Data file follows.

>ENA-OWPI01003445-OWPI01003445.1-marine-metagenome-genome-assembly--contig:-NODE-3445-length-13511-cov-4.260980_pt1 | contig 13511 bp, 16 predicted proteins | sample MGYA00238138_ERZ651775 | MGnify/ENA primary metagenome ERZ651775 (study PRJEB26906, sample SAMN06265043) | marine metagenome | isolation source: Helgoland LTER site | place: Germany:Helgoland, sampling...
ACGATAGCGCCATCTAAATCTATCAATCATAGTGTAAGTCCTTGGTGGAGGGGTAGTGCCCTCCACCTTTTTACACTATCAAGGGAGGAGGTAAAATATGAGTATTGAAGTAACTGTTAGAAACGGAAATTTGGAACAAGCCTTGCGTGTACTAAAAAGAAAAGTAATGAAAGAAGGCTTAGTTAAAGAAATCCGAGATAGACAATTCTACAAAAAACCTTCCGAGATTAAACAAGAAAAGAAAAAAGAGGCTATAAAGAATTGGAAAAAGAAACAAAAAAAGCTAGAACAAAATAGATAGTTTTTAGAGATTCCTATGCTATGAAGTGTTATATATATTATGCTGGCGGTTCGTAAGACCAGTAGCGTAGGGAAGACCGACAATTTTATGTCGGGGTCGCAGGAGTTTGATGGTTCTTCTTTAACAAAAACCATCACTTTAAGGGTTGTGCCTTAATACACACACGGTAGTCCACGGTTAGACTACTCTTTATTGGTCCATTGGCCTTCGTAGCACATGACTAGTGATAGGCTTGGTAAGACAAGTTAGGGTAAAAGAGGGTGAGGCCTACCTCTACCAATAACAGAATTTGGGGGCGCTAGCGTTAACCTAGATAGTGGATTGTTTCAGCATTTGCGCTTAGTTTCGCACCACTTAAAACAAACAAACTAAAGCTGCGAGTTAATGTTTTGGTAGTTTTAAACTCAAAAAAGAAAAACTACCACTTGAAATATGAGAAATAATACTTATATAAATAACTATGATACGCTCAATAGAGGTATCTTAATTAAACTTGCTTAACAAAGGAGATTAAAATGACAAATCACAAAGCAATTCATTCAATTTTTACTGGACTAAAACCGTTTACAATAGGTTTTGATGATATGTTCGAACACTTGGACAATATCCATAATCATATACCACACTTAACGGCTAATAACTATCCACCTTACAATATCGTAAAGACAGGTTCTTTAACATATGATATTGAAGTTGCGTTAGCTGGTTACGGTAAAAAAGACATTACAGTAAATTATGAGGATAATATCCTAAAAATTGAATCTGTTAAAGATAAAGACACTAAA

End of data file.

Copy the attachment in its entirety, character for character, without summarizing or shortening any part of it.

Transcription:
>ENA-OWPI01003445-OWPI01003445.1-marine-metagenome-genome-assembly--contig:-NODE-3445-length-13511-cov-4.260980_pt1 | contig 13511 bp, 16 predicted proteins | sample MGYA00238138_ERZ651775 | MGnify/ENA primary metagenome ERZ651775 (study PRJEB26906, sample SAMN06265043) | marine metagenome | isolation source: Helgoland LTER site | place: Germany:Helgoland, sampling...
ACGATAGCGCCATCTAAATCTATCAATCATAGTGTAAGTCCTTGGTGGAGGGGTAGTGCCCTCCACCTTTTTACACTATCAAGGGAGGAGGTAAAATATGAGTATTGAAGTAACTGTTAGAAACGGAAATTTGGAACAAGCCTTGCGTGTACTAAAAAGAAAAGTAATGAAAGAAGGCTTAGTTAAAGAAATCCGAGATAGACAATTCTACAAAAAACCTTCCGAGATTAAACAAGAAAAGAAAAAAGAGGCTATAAAGAATTGGAAAAAGAAACAAAAAAAGCTAGAACAAAATAGATAGTTTTTAGAGATTCCTATGCTATGAAGTGTTATATATATTATGCTGGCGGTTCGTAAGACCAGTAGCGTAGGGAAGACCGACAATTTTATGTCGGGGTCGCAGGAGTTTGATGGTTCTTCTTTAACAAAAACCATCACTTTAAGGGTTGTGCCTTAATACACACACGGTAGTCCACGGTTAGACTACTCTTTATTGGTCCATTGGCCTTCGTAGCACATGACTAGTGATAGGCTTGGTAAGACAAGTTAGGGTAAAAGAGGGTGAGGCCTACCTCTACCAATAACAGAATTTGGGGGCGCTAGCGTTAACCTAGATAGTGGATTGTTTCAGCATTTGCGCTTAGTTTCGCACCACTTAAAACAAACAAACTAAAGCTGCGAGTTAATGTTTTGGTAGTTTTAAACTCAAAAAAGAAAAACTACCACTTGAAATATGAGAAATAATACTTATATAAATAACTATGATACGCTCAATAGAGGTATCTTAATTAAACTTGCTTAACAAAGGAGATTAAAATGACAAATCACAAAGCAATTCATTCAATTTTTACTGGACTAAAACCGTTTACAATAGGTTTTGATGATATGTTCGAACACTTGGACAATATCCATAATCATATACCACACTTAACGGCTAATAACTATCCACCTTACAATATCGTAAAGACAGGTTCTTTAACATATGATATTGAAGTTGCGTTAGCTGGTTACGGTAAAAAAGACATTACAGTAAATTATGAGGATAATATCCTAAAAATTGAATCTGTTAAAGATAAAGACACTAAA